of production, thus raising wages; (b) abolition of taxation of the
products of human labor would mean that much more to be distributed as
wages; (c) the increased opportunities would result in a greater
division of labor, and increased production, which in turn would lead
to higher wages. Is it not clear that if employers were to pay
employees less than the wages which they could obtain for themselves
at the margin, it would pay them to go to work for themselves? With
opportunities free, that is what they would do unless they were
satisfied with their salaries.
(a) The fact that too many people receive the benefit of the
increment would be no answer, any more than the fact that too many
thieves would lose if justice were enacted.
(c) In fact, a tiny percentage of the world's population owns the
land. The rest are merely tenants, who have to pay for the privilege
of living on God's earth.
The Single Tax was never tried in France. Its adoption was
proposed by the Physiocrats, but was never adopted. In
passing, it may be pointed out that the impot unique of the
Physiocrats in many respects differs from George's Single Tax.
What is commonly mistaken for the earnings of "capital" are
in reality the "earnings" of monopoly. Thus, public
utilities, tariff- and patent-protected industries, and huge landed
estates are all erroneously covered under the term "capital."
The only times capital actually does make these vast fortunes is when
it is backed by the private ownership of land. In such cases, rent is
the hidden factor,
facile primus, and not to be belittled.
Capital as we mean it is that part of wealth which is devoted to the
production of more wealth. It is a partner to labor and not its
employer. Capital adds to the sum total of wealth and is therefore
entitled to its remuneration.
We must not forget that the purchaser today pays not only the
purchase price, but numerous taxes and charities as well. Under the
Single Tax, he would pay but his rent, which would be in lieu of all
other assessments. It is dear, then, that he would realize a clear
gain resulting from the elimination of the multitude of personal
property taxes that exist today.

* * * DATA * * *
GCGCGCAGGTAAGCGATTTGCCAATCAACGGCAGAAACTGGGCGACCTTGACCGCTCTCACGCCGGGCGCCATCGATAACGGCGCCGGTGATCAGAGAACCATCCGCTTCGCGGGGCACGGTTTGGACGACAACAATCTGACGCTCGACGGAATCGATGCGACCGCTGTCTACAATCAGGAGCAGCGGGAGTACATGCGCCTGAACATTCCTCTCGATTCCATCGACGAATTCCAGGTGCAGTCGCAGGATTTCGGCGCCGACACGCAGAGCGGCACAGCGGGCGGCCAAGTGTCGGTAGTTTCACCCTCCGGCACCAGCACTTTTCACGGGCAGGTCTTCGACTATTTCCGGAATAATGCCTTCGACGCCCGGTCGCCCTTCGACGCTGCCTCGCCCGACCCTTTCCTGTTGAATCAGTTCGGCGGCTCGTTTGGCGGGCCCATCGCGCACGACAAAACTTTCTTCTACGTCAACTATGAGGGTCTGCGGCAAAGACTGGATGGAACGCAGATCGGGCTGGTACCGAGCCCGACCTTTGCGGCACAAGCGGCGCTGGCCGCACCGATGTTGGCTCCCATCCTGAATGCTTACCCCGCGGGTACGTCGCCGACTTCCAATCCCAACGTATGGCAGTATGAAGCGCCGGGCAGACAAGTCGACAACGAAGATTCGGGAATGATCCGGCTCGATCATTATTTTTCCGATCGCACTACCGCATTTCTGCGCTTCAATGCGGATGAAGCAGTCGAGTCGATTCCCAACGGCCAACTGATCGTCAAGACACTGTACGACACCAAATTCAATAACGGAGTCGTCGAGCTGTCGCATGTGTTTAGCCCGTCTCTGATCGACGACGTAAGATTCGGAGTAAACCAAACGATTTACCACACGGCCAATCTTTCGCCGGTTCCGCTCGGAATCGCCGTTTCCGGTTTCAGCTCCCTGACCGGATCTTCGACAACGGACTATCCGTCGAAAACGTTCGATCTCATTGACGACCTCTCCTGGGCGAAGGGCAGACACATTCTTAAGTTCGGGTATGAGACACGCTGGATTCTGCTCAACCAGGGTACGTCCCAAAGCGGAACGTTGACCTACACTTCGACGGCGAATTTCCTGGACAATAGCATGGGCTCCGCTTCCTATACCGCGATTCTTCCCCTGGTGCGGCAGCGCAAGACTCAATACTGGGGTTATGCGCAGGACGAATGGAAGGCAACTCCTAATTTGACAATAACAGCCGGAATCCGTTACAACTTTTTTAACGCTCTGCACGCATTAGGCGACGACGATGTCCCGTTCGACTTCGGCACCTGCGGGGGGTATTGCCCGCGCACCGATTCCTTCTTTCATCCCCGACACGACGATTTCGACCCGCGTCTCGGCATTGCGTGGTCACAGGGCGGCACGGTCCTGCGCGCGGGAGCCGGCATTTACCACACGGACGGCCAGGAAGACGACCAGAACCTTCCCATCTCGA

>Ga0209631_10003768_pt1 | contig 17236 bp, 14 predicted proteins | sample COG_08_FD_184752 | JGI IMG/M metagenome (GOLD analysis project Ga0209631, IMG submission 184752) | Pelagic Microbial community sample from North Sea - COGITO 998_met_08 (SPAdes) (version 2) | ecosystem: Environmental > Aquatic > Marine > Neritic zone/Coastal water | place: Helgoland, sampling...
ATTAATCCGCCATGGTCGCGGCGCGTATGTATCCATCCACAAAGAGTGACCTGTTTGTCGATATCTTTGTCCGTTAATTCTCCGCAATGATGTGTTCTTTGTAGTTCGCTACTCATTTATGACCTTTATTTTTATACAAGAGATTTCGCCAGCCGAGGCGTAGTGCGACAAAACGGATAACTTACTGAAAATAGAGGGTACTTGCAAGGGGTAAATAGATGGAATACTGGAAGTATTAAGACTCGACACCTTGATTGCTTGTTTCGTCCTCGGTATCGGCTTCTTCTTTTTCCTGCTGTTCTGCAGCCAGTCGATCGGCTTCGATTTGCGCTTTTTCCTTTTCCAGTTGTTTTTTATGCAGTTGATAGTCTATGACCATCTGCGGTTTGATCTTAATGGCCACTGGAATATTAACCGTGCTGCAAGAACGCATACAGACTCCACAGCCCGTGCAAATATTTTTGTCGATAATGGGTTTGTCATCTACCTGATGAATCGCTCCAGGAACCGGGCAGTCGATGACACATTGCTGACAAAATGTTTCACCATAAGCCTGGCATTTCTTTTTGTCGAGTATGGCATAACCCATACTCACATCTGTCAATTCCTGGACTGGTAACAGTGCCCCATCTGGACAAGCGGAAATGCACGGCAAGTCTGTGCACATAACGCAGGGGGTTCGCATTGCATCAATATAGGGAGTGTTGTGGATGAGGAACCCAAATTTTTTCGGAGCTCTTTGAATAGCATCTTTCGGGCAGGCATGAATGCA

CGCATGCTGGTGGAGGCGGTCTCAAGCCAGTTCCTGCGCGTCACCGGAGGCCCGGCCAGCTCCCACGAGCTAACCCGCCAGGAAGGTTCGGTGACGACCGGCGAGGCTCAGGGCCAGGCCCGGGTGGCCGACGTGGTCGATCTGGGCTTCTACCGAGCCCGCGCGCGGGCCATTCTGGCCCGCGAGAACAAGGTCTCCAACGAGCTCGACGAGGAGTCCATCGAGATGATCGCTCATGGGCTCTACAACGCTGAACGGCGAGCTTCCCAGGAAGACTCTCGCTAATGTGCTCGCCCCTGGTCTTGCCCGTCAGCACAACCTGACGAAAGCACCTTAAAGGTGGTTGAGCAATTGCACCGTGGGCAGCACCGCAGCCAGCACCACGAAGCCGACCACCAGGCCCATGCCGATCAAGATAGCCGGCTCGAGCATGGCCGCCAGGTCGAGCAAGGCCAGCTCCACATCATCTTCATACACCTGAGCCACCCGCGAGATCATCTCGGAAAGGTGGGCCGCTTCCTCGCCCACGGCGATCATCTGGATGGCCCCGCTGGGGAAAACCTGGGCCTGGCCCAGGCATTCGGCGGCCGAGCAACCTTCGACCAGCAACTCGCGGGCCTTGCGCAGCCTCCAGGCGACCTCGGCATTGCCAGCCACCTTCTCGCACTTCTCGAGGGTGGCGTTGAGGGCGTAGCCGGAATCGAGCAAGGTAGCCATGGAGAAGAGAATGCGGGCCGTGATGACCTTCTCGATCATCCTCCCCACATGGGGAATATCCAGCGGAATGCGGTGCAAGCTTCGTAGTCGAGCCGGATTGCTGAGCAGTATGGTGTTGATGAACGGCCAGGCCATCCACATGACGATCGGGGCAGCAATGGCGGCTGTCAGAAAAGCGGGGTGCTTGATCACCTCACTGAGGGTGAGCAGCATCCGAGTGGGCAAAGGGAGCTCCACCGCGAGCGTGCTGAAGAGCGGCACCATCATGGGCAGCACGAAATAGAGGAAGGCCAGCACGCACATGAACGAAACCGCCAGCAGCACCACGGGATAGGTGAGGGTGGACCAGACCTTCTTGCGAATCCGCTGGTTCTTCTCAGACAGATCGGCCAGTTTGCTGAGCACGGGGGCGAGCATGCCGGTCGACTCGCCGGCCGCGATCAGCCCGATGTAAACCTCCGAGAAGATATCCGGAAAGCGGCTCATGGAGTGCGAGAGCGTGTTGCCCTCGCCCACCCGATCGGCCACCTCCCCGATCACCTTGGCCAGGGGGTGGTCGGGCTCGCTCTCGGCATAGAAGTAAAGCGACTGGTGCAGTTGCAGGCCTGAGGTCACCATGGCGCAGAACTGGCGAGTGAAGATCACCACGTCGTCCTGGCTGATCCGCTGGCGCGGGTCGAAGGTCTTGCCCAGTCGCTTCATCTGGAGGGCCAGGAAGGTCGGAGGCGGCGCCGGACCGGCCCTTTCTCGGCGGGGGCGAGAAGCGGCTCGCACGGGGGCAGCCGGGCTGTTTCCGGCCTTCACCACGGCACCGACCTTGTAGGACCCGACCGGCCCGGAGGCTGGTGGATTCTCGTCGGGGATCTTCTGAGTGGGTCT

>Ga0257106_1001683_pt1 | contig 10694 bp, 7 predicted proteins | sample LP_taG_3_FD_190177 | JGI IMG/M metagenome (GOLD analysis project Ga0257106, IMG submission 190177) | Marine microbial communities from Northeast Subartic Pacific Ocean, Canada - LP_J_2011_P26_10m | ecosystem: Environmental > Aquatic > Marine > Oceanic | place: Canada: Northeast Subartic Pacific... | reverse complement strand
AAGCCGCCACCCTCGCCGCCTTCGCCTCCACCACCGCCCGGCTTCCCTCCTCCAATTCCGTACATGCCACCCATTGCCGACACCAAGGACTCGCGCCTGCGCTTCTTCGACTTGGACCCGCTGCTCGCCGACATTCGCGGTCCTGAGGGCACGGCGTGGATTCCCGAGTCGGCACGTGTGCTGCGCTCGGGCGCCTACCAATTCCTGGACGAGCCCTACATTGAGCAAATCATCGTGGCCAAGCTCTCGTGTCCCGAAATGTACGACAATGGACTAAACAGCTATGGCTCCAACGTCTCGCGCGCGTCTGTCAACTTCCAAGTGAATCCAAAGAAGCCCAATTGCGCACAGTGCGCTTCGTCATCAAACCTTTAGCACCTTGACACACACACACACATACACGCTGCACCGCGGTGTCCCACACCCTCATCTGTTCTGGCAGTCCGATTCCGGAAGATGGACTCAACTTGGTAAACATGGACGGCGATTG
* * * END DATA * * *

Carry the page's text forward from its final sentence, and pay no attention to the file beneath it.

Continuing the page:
Whether or not we subscribe to the doctrine of natural rights, the
fact remains that the basic evil of society can be met only with the
Actually, each man born to this earth, in order to survive, must
depend upon land for his subsistence. Unless the critic wishes to
support the dangerous assumption that man has no "natural right"
to life, he cannot consistently deny the right of all men to the use
of the earth.
Our esteemed fellow Georgeist, Lancaster M. Greene, points out that
the estimated land value of the United States is between
$150,000,000,000 and $300,000,000,000. Rent, at the accepted figure of
5% of the above totals, would then be between $7,500,000,000 and
The total expenditure for the fiscal year 1938-1939 was between
$12,000,000,000 and $14,000,000,000. This, of course, includes the
numerous bureaus, war and tax agencies, charities and other
organizations created by the government m its attempt to alleviate
poverty. One can see that the rent would be adequate to cover even
this tremendous spending.
The fear that a rapidly growing community might not derive sufficient
revenue from the single tax is easily assuaged by the fact that as a
community grows with it. Rent itself is an indicator of the rise of a
people's needs. The greater the needs, the greater becomes the demand
for land -- and the greater becomes the value of such land. Thus rent
is always a measuring rod of the people's fluctuating demands.